• The service delivery module 68 may offer components that the user may control through the GUI 65 for purposes of managing an ordered cloud service. For example, the service delivery module 68 may contain a user accessible lifecycle controller 45 for purposes of managing the lifecycle (reserve, instantiate, monitor, scale up/scale down, acquire usage details, uninstantiate, unreserve, and so forth) of the service as well as a scaler 47 to scale up or down (scale up/down the bandwidth, storage capacity, processing power, and so forth) the cloud service. It is noted the user may see the RTSM (instance repository) for the services/capabilities that user has ordered/subscribed to and perform actions on them. The actions that are performed executes the corresponding scripts in the service blueprints associated with the capability/service on the instance in question]
  • Referring to FIG. 5, in accordance with example implementations, the cloud service manager 60 includes one or multiple physical machines 200 (N physical machines 200-1 . . . 200-N, being depicted as examples in FIG. 5). The physical machine 200 is a machine that is made of actual hardware 210 and actual machine executable instructions 250. Although the physical machines 200 are depicted in FIG. 5 as being contained within corresponding boxes, a particular physical machine 200 may be a distributed machine, which has multiple nodes that provide a distributed and parallel processing system.
  • In accordance with exemplary implementations, the physical machine 200 may be located within one cabinet (or rack); or alternatively, the physical machine 200 may be located in multiple cabinets (or racks).
  • A given physical machine 200 may include such hardware 210 as one or more processor 214 and a memory 220 that stores machine executable instructions 250, application data, configuration data and so forth. In general, the processor 214 may be a processing core, a central processing unit (CPU), and so forth. Moreover, in general, the memory 220 is a non-transitory memory, which may include semiconductor storage devices, magnetic storage devices, optical storage devices, and so forth.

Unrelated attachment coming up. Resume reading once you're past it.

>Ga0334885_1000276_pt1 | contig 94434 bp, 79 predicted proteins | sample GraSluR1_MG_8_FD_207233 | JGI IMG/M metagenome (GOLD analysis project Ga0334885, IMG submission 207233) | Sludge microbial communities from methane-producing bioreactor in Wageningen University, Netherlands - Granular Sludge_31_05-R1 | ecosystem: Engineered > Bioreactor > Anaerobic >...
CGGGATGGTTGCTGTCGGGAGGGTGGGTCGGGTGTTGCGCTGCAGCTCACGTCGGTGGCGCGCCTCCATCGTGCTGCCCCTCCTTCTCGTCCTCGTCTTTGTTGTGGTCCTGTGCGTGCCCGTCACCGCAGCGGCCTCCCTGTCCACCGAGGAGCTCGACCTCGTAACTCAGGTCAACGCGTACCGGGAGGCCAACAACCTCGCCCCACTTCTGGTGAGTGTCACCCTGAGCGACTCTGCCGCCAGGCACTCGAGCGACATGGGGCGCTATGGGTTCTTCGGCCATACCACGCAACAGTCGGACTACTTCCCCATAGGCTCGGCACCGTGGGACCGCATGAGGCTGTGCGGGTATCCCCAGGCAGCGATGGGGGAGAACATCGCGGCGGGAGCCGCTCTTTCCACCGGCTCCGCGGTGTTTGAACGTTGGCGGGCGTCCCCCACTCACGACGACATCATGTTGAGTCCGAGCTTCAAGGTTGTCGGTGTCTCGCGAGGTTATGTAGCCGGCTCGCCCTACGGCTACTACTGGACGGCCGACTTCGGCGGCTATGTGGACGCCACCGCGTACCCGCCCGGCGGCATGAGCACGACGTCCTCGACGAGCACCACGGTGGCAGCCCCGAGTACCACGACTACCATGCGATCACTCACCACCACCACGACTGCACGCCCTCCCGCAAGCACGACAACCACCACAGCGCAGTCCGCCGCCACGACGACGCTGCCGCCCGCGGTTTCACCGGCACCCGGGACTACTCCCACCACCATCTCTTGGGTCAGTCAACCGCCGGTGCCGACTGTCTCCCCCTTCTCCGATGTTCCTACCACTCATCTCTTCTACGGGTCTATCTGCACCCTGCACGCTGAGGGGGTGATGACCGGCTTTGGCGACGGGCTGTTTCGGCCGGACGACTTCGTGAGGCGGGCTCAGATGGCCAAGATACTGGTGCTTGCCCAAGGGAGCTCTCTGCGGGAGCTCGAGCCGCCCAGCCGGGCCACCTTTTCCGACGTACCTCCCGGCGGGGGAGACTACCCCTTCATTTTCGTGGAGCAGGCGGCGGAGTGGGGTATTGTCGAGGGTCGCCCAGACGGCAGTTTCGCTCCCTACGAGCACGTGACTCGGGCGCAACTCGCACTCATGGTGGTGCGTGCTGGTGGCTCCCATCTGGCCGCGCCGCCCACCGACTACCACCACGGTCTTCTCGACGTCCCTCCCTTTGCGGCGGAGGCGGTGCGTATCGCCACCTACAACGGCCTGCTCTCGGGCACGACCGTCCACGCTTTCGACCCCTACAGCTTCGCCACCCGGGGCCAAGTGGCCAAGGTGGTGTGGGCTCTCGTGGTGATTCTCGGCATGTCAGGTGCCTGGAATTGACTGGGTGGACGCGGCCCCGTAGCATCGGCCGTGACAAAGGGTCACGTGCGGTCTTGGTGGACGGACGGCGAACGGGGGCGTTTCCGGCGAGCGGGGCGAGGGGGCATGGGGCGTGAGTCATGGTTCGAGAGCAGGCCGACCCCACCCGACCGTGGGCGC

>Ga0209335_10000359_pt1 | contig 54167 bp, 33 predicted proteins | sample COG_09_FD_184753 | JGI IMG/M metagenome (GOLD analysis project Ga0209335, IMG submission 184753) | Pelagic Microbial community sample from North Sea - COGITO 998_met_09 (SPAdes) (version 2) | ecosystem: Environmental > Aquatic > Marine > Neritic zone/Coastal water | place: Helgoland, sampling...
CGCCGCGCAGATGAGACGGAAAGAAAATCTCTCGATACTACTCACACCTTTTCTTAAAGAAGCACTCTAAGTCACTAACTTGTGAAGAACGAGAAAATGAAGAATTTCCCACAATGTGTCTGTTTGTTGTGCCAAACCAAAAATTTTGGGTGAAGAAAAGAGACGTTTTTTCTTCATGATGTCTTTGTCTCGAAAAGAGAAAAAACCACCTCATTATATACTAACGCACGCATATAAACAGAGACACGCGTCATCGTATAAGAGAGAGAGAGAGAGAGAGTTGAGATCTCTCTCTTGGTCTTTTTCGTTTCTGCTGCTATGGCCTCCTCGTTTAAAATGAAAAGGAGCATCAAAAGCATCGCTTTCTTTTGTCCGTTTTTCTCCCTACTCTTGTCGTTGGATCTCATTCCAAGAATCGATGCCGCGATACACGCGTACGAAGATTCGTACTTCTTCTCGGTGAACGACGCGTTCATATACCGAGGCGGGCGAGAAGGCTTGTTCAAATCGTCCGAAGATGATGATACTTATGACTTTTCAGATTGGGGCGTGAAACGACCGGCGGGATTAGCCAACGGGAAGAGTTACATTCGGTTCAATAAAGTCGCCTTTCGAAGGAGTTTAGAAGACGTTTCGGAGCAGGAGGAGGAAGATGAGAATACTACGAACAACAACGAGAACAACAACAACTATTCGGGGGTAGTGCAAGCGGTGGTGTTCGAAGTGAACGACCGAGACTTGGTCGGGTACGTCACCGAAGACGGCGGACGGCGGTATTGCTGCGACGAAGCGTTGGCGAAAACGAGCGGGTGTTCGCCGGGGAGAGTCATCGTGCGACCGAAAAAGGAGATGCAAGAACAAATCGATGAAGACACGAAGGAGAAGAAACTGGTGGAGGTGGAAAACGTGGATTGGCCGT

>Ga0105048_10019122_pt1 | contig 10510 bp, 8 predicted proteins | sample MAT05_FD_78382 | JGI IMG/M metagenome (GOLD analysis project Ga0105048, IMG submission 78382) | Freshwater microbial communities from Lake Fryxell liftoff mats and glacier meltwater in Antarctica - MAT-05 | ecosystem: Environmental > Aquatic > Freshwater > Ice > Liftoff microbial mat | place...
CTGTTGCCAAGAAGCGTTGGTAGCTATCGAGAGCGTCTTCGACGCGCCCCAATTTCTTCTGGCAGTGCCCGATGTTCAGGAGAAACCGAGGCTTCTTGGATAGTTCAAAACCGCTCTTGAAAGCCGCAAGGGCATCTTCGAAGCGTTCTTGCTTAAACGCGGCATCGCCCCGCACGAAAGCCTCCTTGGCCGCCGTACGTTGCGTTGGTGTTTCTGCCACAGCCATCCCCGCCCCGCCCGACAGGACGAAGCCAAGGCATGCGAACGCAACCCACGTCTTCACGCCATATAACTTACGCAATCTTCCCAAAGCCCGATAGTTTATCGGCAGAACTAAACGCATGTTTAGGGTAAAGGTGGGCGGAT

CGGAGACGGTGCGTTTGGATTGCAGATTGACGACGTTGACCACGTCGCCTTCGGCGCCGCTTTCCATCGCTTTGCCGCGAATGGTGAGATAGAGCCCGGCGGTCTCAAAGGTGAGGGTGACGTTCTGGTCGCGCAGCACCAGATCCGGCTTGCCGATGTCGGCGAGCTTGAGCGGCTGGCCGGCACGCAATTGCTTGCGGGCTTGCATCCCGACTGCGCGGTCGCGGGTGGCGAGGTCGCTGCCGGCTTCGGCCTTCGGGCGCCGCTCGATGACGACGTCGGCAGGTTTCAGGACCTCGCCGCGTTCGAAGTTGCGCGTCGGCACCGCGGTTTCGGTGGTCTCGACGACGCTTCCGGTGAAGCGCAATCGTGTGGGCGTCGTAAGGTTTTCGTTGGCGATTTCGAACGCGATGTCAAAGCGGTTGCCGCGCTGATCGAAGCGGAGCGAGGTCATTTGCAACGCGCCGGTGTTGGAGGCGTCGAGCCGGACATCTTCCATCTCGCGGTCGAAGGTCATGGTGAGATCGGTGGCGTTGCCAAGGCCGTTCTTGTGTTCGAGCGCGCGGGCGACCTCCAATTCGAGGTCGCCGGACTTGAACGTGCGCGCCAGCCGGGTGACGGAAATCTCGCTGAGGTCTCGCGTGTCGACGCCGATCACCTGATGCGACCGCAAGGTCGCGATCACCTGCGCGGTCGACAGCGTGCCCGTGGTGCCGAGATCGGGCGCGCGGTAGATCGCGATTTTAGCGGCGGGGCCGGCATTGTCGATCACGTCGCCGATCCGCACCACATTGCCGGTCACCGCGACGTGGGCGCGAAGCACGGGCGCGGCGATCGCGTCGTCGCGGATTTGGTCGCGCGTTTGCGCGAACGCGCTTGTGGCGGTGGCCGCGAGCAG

• The physical machine 200 may include various other hardware components, such as a network interface 216 and one or more of the following: mass storage drives; a display, input devices, such as a mouse and a keyboard; removable media devices; and so forth.
  • The machine executable instructions 250 contained in the physical machine 200 may, when executed by the processor(s) 214, cause the processor(s) 214 to form one or more components of the cloud service manager 60. In general, the physical machines 200 communicate with each other over a communication link 270. This communication link 270, in turn, may be coupled to the user end devices 50 (see FIG. 1) and as such, may form at least part of the network fabric 51 (see FIG. 1). As non-limiting examples, the communication link 270 represents one or multiple types of network fabric (i.e., wide area network (WAN) connections, local area network (LAN) connections, wireless connections, Internet connections, and so forth). Thus, the communication link 270 may represent one or more multiple buses or fast interconnects.
  • As an example, the cloud service provider may be an application server farm, a cloud server farm, a storage server farm (or storage area network), a web server farm, a switch, a router farm, and so forth. Although two physical machines 200 (physical machines 200-1 and 200-N) are depicted in FIG. 5 for purposes of a non-limiting example, it is understood that the cloud service manager 60 may contain a single physical machine 200 or may contain more than two physical machines 200, depending on the particular implementation (i.e., “N” may be “1,” “2,” or a number greater than “2”).
  • Other implementations are contemplated and are within the scope of the appended claims. For example, referring back to FIG. 1, in further implementations, the cloud service manager 60 may provide one or more of the underlying existing cloud services and as such, may function as one of the cloud resources 20. As a more specific example, in accordance with some implementations, the cloud service manager 60 may provide the SA, OO and/or MOE service. As examples of further implementations, the cloud service manager 60 may be a cloud service (SaaS), may be executed by a web server, may be an application executed on a user end system 50, and so forth.
  • While a limited number of examples have been disclosed herein, those skilled in the art, having the benefit of this disclosure, will appreciate numerous modifications and variations therefrom. It is intended that the appended claims cover all such modifications and variations.